Here’s how you’ll know I’m sincere in my desire to celebrate some of long-term care’s most uncelebrated people. I’m willing to spend the next two hours trying to get the Word program to stop autocorrecting CNA to CAN.
It’s an exhausting battle, and after only one headline and paragraph, I’m demoralized already. I know there are other important challenges facing our profession, but I’d very much like to see some lobbying effort directed to Microsoft, explaining that this is a vocation, not a keyboard error.
By the way, I’m no conspiracy nut, but this doesn’t seem to happen with DNS, RN, RCM, MD or CEO—just with
CAN CNA. Are deep, dark, sinister forces at work? I have no idea. But that’s what a lot of people are saying, and there are very fine folks on both sides.
Anyway, glad that’s off my chest. Now here’s what I really wanted to talk about.
I’ve had the opportunity recently to have extended conversations with several
CAN CNAs, and I’m more impressed than ever by their passion, energy and relentless commitment to the people they serve. It wasn’t a merciless interrogation with a swinging light bulb and fiery poker, but I’m pretty sure they were telling me the truth.
They got into this profession to make a difference — that much was instantly clear. One
CAN CNA felt called to deliver better care than he saw his father receive at a time of critical illness. Another reported the desire to do something important that would make her kids proud.
They think constantly about the plight of their residents. In fact, they’re pretty much obsessed by it, empathizing with the fear they must be facing in such a vulnerable and uncertain situation. “It’s frightening to fall for the first time, or when their bodies don’t work the way they used to,” said a long-time
CAN CNA. “I can help them not be scared.”
They sense and are motivated by the loneliness and alienation many residents feel. One veteran
CAN CNA with almost 10 years on the job still comes in regularly on many of his days off, just to cheer them up. “You might be the only family they have,” said another. “Sometimes you’re the best part of their day.”
And here’s a shocker — they’re apparently not doing this for the money or recognition. They know much of what they do will never be seen or acknowledged, and they’re okay with that. “You’re caring for the lives of others,” a soft-spoken and delightful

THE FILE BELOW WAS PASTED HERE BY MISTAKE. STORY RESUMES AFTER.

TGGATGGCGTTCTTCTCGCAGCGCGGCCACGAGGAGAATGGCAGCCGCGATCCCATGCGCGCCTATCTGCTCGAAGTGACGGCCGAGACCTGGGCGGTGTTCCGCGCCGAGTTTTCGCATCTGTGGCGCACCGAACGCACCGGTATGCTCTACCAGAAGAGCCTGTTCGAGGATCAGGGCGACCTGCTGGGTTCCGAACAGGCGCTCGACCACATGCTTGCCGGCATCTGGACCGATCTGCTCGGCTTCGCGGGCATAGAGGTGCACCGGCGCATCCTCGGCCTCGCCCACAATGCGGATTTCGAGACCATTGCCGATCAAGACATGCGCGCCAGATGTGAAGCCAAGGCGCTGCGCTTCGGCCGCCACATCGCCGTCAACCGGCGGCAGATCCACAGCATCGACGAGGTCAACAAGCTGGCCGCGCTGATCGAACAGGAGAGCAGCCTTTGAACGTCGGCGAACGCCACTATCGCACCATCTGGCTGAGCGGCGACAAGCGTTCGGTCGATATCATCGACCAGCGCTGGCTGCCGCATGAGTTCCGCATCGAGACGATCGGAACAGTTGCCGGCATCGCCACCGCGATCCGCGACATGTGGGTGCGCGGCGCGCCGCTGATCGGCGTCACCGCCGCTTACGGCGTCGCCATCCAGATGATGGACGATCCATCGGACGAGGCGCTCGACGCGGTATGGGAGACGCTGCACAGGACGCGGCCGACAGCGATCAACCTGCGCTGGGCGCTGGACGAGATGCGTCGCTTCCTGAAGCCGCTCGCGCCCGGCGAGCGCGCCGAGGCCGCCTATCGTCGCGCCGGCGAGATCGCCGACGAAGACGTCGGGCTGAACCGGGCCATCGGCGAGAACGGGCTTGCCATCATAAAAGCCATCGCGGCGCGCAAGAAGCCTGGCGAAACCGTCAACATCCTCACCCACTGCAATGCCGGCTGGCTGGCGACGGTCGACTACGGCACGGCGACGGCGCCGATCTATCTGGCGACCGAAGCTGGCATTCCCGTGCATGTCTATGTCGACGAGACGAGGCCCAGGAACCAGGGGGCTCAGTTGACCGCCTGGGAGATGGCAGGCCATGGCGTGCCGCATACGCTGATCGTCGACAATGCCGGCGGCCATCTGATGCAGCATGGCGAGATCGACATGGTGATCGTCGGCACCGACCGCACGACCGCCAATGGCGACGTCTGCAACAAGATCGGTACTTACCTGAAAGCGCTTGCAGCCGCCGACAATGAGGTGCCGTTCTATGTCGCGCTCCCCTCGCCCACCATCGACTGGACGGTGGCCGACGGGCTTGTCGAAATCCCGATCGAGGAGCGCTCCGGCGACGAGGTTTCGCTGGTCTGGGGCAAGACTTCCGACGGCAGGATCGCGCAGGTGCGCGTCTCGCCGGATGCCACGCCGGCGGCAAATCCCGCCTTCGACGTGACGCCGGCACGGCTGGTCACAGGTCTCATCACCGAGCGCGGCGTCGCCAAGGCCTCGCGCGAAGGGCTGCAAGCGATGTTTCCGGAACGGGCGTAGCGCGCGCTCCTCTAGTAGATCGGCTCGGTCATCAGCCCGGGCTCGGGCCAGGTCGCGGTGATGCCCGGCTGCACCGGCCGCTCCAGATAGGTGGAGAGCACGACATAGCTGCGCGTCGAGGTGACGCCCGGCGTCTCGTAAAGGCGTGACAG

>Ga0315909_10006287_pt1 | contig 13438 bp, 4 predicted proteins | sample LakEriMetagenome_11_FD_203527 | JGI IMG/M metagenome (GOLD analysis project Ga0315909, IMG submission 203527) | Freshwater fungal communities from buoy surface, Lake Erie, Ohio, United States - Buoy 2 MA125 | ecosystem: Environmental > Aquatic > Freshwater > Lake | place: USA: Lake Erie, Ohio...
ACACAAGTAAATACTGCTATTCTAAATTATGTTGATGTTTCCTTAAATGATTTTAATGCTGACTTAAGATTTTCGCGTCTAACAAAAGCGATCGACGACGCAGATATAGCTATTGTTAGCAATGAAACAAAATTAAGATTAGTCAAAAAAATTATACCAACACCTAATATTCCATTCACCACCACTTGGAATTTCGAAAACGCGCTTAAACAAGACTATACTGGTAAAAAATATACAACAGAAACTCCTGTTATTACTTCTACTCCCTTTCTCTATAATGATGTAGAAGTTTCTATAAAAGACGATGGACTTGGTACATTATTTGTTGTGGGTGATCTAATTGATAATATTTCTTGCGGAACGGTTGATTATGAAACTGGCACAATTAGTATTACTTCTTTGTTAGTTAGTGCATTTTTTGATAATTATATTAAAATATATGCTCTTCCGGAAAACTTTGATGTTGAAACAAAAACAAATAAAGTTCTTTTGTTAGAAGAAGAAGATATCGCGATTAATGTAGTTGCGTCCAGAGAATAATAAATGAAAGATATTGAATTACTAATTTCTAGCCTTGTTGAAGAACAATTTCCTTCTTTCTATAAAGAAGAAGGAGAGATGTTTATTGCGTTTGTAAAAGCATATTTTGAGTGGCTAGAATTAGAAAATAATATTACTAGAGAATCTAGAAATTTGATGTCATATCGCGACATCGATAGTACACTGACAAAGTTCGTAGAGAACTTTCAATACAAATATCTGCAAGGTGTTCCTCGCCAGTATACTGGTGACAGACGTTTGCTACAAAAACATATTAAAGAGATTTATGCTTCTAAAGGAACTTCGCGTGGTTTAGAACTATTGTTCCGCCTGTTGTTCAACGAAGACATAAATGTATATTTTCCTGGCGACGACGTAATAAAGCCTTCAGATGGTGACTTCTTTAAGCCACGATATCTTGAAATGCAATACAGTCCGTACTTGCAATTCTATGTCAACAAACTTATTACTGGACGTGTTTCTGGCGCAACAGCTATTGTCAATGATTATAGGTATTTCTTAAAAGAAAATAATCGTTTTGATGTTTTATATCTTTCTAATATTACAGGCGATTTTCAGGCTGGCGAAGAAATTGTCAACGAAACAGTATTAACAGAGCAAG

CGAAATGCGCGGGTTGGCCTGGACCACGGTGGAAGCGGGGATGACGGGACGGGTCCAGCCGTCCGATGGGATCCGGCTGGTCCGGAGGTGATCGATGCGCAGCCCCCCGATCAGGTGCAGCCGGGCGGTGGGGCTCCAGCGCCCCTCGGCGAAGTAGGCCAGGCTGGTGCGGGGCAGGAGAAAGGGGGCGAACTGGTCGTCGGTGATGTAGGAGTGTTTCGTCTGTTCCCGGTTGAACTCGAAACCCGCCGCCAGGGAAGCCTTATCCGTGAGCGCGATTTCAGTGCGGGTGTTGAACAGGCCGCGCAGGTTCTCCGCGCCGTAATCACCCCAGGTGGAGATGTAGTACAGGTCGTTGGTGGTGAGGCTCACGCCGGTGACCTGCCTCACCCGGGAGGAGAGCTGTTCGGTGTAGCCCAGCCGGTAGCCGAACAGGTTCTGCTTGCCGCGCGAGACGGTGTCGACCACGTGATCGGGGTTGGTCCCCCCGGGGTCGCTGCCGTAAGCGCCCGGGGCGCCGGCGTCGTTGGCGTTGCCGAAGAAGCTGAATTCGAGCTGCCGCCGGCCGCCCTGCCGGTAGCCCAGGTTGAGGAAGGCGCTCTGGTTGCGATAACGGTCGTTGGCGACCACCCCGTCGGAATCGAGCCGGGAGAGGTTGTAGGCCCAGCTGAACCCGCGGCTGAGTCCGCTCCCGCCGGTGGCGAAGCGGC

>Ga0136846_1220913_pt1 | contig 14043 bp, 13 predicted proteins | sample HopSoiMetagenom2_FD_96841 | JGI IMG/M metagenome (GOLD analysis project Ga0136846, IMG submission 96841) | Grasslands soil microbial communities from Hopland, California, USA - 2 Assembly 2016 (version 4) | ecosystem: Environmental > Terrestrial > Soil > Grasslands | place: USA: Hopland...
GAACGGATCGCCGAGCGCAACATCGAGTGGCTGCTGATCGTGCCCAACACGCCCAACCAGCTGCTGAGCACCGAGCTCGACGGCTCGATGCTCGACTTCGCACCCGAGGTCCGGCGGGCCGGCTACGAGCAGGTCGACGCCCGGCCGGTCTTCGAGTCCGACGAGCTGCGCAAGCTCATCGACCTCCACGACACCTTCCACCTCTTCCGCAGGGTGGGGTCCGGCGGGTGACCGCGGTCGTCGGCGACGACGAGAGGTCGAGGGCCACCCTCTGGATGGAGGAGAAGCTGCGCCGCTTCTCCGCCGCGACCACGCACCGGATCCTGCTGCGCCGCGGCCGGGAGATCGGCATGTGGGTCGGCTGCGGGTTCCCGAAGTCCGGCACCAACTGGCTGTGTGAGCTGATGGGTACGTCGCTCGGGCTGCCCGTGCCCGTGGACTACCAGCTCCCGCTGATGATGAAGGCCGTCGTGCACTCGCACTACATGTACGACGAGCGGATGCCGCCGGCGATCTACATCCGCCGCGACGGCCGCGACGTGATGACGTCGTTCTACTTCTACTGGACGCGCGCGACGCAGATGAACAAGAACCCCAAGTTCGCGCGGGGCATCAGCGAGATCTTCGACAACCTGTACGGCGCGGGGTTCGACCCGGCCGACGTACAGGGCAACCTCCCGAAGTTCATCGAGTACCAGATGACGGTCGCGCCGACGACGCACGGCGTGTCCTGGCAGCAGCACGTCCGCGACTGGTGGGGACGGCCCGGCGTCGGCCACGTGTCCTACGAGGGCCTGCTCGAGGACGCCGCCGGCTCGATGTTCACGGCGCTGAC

CAN CNA told me. “You can’t think about yourself.”
“If you like the pride of doing a good job when the only person who may notice is the one who’s right there in front of you, who’s the most vulnerable, who can’t give you a raise, then it’s the job for you,” said another, with a bit of fire in her eyes. “You’re doing good things for the world.”
I’m no staffing expert — or any kind of expert, really. But based on these conversations, I can think of at least three ways providers could help
CAN CNAs could feel more valued, respected and inclined to remain on the long-term care team.
Make them feel like family. They want little more than to work in a place that’s supportive, and with people they can count on to be there for them not only in work, but in life. Your top retention priority should be to provide and nurture that kind of environment and culture.
Support them through loss. Their job is to care, and caring eventually always means heartache — particularly in this profession. Make sure they have access to resources that will help them understand and navigate that inevitability, and an open door to those best suited to offer comfort and perspective.
Recognize their efforts. I can’t think of any profession where the frontline, unsung heroes are more important. They’re the ones who see everything that happens, and serve as the eyes, ears and advocates of those in their care. “We’re the first line of defense,” one
CAN CNA said with pride. “We often know what’s going on with our residents before anyone else does.”
So at the risk of offending every other vital employee in your building, I’m going to foolishly go way out on a limb and suggest that in delivering the great care your facility provides, no one’s more essential than your
They know this already, of course. But they really need to hear it from you.
Things I Think is written by Gary Tetz, a national Silver Medalist and regional Gold and Silver Medal winner in the Association of Business Publication Editors (ASBPE) awards program. He’s been amusing, inspiring, informing and sometimes befuddling long-term care readers worldwide since the end of a previous century. He is a multimedia consultant for Consonus Healthcare Services in Portland, OR.